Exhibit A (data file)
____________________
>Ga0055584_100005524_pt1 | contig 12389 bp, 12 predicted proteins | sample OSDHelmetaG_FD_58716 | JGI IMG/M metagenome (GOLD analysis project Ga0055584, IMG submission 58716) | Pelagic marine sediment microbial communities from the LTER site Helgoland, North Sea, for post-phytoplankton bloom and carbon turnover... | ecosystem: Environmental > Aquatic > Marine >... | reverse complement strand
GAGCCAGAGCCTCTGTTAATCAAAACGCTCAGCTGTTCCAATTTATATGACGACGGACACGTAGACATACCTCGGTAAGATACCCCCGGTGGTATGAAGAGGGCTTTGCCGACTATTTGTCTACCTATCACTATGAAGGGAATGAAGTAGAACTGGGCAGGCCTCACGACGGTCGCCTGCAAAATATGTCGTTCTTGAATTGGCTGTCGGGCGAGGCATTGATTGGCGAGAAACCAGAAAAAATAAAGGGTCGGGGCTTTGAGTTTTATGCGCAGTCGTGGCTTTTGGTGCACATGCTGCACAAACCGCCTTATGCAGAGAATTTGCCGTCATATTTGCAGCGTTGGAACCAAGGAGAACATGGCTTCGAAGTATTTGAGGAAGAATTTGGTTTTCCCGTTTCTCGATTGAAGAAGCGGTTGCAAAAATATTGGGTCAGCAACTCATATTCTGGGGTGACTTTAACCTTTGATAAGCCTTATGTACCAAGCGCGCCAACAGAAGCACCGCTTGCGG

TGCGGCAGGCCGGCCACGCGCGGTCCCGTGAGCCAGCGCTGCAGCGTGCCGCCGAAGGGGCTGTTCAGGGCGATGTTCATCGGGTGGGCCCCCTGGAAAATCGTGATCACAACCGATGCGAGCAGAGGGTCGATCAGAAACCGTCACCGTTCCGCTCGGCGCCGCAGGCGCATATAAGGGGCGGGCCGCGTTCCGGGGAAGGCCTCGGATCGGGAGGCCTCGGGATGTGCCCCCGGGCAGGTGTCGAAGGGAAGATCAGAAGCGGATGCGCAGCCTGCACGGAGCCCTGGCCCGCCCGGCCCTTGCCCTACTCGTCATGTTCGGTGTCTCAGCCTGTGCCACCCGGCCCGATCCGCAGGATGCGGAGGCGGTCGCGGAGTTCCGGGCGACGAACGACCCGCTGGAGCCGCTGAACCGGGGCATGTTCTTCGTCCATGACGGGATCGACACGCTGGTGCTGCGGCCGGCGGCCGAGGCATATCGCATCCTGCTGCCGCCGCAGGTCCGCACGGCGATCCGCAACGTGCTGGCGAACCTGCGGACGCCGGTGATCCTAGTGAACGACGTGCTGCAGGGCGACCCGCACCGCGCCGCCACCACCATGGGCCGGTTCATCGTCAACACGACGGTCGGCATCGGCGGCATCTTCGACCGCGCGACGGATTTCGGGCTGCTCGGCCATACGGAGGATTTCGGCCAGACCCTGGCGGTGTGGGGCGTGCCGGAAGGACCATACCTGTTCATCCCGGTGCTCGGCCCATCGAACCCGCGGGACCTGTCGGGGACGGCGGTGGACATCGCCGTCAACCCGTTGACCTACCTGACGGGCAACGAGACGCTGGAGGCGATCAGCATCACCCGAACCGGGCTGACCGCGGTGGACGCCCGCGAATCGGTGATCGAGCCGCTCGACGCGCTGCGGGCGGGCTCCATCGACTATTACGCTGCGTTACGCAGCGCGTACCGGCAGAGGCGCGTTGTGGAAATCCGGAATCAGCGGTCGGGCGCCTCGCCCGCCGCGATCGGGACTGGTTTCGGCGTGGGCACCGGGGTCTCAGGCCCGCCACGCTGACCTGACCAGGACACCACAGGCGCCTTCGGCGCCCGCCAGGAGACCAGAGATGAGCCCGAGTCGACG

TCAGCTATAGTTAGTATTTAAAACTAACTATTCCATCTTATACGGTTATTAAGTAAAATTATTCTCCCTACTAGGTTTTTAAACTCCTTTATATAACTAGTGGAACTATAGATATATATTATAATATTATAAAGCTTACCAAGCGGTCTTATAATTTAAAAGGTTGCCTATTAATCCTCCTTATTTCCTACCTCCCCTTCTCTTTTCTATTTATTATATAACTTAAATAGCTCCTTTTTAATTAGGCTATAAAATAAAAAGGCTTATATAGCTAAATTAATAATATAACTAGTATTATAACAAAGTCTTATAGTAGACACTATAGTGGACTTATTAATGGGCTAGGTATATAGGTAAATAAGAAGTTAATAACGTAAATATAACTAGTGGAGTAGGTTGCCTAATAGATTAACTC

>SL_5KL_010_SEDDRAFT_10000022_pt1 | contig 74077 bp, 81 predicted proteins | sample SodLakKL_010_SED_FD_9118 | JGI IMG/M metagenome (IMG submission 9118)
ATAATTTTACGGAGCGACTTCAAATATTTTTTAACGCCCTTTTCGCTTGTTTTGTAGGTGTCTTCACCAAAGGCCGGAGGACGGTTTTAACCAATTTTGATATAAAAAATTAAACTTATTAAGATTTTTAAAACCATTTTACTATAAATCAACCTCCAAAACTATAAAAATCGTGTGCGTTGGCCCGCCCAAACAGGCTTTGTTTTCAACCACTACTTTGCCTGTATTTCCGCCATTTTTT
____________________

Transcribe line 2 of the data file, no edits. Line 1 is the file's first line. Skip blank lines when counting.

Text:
GAGCCAGAGCCTCTGTTAATCAAAACGCTCAGCTGTTCCAATTTATATGACGACGGACACGTAGACATACCTCGGTAAGATACCCCCGGTGGTATGAAGAGGGCTTTGCCGACTATTTGTCTACCTATCACTATGAAGGGAATGAAGTAGAACTGGGCAGGCCTCACGACGGTCGCCTGCAAAATATGTCGTTCTTGAATTGGCTGTCGGGCGAGGCATTGATTGGCGAGAAACCAGAAAAAATAAAGGGTCGGGGCTTTGAGTTTTATGCGCAGTCGTGGCTTTTGGTGCACATGCTGCACAAACCGCCTTATGCAGAGAATTTGCCGTCATATTTGCAGCGTTGGAACCAAGGAGAACATGGCTTCGAAGTATTTGAGGAAGAATTTGGTTTTCCCGTTTCTCGATTGAAGAAGCGGTTGCAAAAATATTGGGTCAGCAACTCATATTCTGGGGTGACTTTAACCTTTGATAAGCCTTATGTACCAAGCGCGCCAACAGAAGCACCGCTTGCGG